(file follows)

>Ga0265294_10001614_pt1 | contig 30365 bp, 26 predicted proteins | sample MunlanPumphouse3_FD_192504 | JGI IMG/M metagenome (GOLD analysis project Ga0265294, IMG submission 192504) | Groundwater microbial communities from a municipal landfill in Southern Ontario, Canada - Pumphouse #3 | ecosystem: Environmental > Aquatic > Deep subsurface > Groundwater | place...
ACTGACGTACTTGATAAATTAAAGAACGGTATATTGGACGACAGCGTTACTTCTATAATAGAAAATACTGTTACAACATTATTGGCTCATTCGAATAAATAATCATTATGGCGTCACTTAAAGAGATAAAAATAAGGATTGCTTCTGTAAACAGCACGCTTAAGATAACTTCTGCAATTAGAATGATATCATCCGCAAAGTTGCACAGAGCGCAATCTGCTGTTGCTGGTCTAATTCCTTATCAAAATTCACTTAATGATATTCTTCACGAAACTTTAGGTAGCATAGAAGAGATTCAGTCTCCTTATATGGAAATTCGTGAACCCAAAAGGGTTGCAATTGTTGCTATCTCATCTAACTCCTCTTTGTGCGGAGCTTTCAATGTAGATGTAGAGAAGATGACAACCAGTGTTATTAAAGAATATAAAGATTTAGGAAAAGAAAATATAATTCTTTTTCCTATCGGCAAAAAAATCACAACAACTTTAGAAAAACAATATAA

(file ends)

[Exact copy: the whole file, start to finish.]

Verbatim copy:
>Ga0265294_10001614_pt1 | contig 30365 bp, 26 predicted proteins | sample MunlanPumphouse3_FD_192504 | JGI IMG/M metagenome (GOLD analysis project Ga0265294, IMG submission 192504) | Groundwater microbial communities from a municipal landfill in Southern Ontario, Canada - Pumphouse #3 | ecosystem: Environmental > Aquatic > Deep subsurface > Groundwater | place...
ACTGACGTACTTGATAAATTAAAGAACGGTATATTGGACGACAGCGTTACTTCTATAATAGAAAATACTGTTACAACATTATTGGCTCATTCGAATAAATAATCATTATGGCGTCACTTAAAGAGATAAAAATAAGGATTGCTTCTGTAAACAGCACGCTTAAGATAACTTCTGCAATTAGAATGATATCATCCGCAAAGTTGCACAGAGCGCAATCTGCTGTTGCTGGTCTAATTCCTTATCAAAATTCACTTAATGATATTCTTCACGAAACTTTAGGTAGCATAGAAGAGATTCAGTCTCCTTATATGGAAATTCGTGAACCCAAAAGGGTTGCAATTGTTGCTATCTCATCTAACTCCTCTTTGTGCGGAGCTTTCAATGTAGATGTAGAGAAGATGACAACCAGTGTTATTAAAGAATATAAAGATTTAGGAAAAGAAAATATAATTCTTTTTCCTATCGGCAAAAAAATCACAACAACTTTAGAAAAACAATATAA